Summer’s in full swing, so if you’re still trying to squeeze into that bathing suit and want an excuse to “detox” at the same time, you should probably ask yourself: What Would Gwyneth Do?
Cleanse, of course.
It’s the hottest health trend around—a variety of celeb-endorsed regimens that promise not only to help you lose weight, but to flush your body of so-called toxins, too. These poisonous invaders, from processed foods and pesticides to alcohol and “free radicals,” supposedly make us sick, fat, and generally miserable (even if we don’t know it) and prevent our bodies from being the lean, disease-fighting, cell-regenerating machines they’re meant to be.
One of the most popular new programs, the 21-day Clean Cleanse, consists of a fiber- and nutrient-packed shake for breakfast and dinner and incorporates low-acid whole foods for lunch. Created by a Uruguayan-born, Los Angeles-based cardiologist and endorsed by Paltrow’s GOOP, the program costs $425 (for supplements alone) and promises to aid the body’s natural healing process by “removing the major toxins and adding in nutritionally beneficial foods and supplements.”
For fewer calories and cash ($60 a day for six juices, recommended to beginners for three to six days), the New York-based Juice Press cleanse purports to “pull toxins out of the blood and help push them through the easiest means of egress.”
But here’s the rub: there’s little scientific evidence that cleansing actually rids the body of toxins. In fact, critics say the cleanse craze is just a fancy new word for “dieting”—dressed up in pseudo-science and rounded out with costly, antioxidant-rich fruits from the Amazon or Peruvian herbs that claim to boost energy and libido. Many medical professionals say cleanses in any form have few health benefits and that Americans often use them as a panacea to make up for otherwise damaging their bodies with bad eating habits, lack of exercise, and stress. What’s most ridiculous about the detox myth, they say, is that the body is already plenty capable of eliminating toxins.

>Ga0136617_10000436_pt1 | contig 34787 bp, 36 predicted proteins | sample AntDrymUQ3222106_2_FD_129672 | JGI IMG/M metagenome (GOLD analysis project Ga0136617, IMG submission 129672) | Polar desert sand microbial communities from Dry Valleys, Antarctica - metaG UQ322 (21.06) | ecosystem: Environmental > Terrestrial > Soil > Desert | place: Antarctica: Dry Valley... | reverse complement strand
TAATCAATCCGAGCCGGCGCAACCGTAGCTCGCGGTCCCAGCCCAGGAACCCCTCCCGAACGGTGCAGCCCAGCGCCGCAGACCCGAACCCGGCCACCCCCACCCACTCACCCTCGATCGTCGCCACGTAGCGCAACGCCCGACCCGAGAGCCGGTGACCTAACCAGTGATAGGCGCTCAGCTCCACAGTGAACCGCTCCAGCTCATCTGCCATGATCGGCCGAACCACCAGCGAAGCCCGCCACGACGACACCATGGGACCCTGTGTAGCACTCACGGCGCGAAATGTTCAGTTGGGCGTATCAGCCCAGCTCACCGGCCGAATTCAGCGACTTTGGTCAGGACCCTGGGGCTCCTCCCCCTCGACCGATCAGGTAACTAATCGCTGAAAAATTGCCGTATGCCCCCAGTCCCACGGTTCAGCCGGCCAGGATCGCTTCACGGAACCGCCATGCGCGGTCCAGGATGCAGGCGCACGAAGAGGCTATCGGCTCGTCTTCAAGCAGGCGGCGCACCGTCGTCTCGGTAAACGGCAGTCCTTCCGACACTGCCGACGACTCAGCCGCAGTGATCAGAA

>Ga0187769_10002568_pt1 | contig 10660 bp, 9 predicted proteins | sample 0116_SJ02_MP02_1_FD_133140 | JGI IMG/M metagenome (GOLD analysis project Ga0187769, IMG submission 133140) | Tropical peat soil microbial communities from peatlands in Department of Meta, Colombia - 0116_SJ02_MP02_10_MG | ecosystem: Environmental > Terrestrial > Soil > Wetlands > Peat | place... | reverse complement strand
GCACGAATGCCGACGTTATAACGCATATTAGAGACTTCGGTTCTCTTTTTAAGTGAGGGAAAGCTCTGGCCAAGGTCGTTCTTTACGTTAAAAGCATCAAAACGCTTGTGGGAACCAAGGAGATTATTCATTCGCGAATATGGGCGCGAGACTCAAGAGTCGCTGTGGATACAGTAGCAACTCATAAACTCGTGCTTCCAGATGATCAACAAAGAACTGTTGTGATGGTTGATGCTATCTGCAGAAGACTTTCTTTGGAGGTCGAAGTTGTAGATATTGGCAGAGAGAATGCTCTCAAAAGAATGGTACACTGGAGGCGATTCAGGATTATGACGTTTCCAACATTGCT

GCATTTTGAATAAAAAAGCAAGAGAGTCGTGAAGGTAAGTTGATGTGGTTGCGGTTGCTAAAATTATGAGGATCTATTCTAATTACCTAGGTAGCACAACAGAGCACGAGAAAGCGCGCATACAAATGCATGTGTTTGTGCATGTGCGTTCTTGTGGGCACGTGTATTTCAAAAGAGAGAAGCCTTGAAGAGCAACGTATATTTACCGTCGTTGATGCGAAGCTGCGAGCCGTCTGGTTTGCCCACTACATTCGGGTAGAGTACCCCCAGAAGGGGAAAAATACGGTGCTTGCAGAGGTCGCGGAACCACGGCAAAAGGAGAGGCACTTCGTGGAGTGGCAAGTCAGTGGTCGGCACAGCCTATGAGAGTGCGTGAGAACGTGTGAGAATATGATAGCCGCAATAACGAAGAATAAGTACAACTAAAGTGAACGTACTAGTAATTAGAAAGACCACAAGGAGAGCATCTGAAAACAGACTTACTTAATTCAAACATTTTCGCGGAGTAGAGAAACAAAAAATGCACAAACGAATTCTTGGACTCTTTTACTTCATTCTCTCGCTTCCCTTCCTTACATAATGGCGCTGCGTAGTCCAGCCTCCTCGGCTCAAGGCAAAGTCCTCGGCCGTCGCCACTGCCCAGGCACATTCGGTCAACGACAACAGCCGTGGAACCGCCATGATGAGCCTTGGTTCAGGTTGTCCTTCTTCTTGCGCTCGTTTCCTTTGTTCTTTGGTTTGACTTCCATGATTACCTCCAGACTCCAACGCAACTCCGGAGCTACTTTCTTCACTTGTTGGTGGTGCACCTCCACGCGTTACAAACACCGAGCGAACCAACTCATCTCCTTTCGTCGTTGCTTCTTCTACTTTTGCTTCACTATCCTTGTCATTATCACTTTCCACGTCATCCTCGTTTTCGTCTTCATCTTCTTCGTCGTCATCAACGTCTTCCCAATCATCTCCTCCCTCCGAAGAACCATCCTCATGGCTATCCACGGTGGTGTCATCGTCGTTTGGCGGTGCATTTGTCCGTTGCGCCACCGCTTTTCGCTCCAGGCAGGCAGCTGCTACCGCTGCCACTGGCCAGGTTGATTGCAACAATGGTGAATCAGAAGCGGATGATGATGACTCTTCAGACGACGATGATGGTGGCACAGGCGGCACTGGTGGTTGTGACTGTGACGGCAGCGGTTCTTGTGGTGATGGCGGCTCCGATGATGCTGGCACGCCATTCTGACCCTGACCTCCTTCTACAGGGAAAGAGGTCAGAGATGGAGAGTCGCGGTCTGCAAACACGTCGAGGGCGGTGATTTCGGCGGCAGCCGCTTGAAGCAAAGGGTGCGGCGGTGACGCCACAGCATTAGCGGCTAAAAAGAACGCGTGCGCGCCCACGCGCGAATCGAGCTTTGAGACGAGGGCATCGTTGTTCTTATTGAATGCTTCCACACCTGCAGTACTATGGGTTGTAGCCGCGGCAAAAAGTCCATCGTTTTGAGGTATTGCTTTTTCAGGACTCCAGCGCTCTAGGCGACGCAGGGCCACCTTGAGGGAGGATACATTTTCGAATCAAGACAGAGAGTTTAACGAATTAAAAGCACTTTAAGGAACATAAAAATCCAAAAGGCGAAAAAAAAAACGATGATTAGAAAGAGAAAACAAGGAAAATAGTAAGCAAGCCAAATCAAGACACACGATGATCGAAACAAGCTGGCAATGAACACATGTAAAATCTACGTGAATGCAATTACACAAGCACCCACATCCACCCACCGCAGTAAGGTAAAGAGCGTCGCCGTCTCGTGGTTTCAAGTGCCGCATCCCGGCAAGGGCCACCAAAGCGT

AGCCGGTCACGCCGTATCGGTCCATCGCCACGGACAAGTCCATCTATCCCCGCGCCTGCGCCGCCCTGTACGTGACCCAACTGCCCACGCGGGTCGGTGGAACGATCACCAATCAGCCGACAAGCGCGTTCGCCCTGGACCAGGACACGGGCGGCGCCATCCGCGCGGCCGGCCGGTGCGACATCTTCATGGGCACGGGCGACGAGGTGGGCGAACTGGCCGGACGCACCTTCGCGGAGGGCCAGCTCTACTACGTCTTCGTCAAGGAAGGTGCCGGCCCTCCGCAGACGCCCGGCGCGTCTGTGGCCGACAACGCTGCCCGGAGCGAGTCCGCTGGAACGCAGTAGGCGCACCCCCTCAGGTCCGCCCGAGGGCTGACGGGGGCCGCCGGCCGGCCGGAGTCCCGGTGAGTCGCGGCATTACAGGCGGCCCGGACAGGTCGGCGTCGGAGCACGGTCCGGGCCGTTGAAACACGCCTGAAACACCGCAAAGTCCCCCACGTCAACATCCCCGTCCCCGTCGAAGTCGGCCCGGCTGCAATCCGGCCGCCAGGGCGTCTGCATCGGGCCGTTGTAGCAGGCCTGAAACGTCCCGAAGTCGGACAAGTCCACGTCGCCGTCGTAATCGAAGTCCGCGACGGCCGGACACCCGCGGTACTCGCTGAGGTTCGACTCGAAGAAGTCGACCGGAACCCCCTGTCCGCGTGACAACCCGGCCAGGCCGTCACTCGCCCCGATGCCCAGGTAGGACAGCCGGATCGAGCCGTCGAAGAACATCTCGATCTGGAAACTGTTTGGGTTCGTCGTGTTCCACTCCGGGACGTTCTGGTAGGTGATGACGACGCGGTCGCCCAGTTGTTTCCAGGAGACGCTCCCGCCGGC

It’s called urine.
“A lot of people are carrying weight on their bodies which is really just carrying toxins.”
“Unless you’re suffering from liver or kidney failure, those two organs do a perfectly adequate job of removing toxins,” says Christine Gerbstadt, a registered dietician and practicing physician in Washington D.C. There’s no evidence that cleansing is any healthier than eating a plant-based diet rich in fruits and vegetables, she says.
There are, of course, other risks that come with drastically changing your diet, even if you’re guzzling supposedly nutrient-rich green juices all day long. Because many of today’s cleanses consist mostly of cold-pressed, fiberless juices, Gerbstadt says they limit the body’s ability to absorb nutrients (fiber aids digestion). The decrease in calorie intake can also slow metabolism and send the body into starvation mode, she says, so that, once you resume your regular diet, it immediately stores food rather than converting it to energy.
And in an ironic twist, due to an attempt to appeal to palates that can’t take down a bitter kale and dandelion concoction without gagging, some juice cleanses contain what could be deemed a toxic amount of fruit sugars. In 2008, when juice cleansing was still a relatively new concept, I tried out BluePrint’s “Renovation” cleanse for three days and got canker sores by the end of day two from all the sweetness. Today’s version of the “Renovation” contains 152 grams, or roughly 31 teaspoons, of sugar per day. That’s approximately five times The American Heart Association’s recommendation of a maximum 26 grams per day for women and 36 for men.
Most cleanses also come with a disclaimer that anyone taking prescription drugs (70 percent of the population, according to new CDC report) should either be wary of cleansing or avoid it altogether—and with good reason.
“If you’re doing a juice cleanse, absorption of certain drugs is going to be altered,” says Donald Hensrud, chair of the Division of Preventive Medicine at the Mayo Clinic. “Either you’ll absorb the drug less because it’s meant to be taken with food or it might be absorbed too quickly.”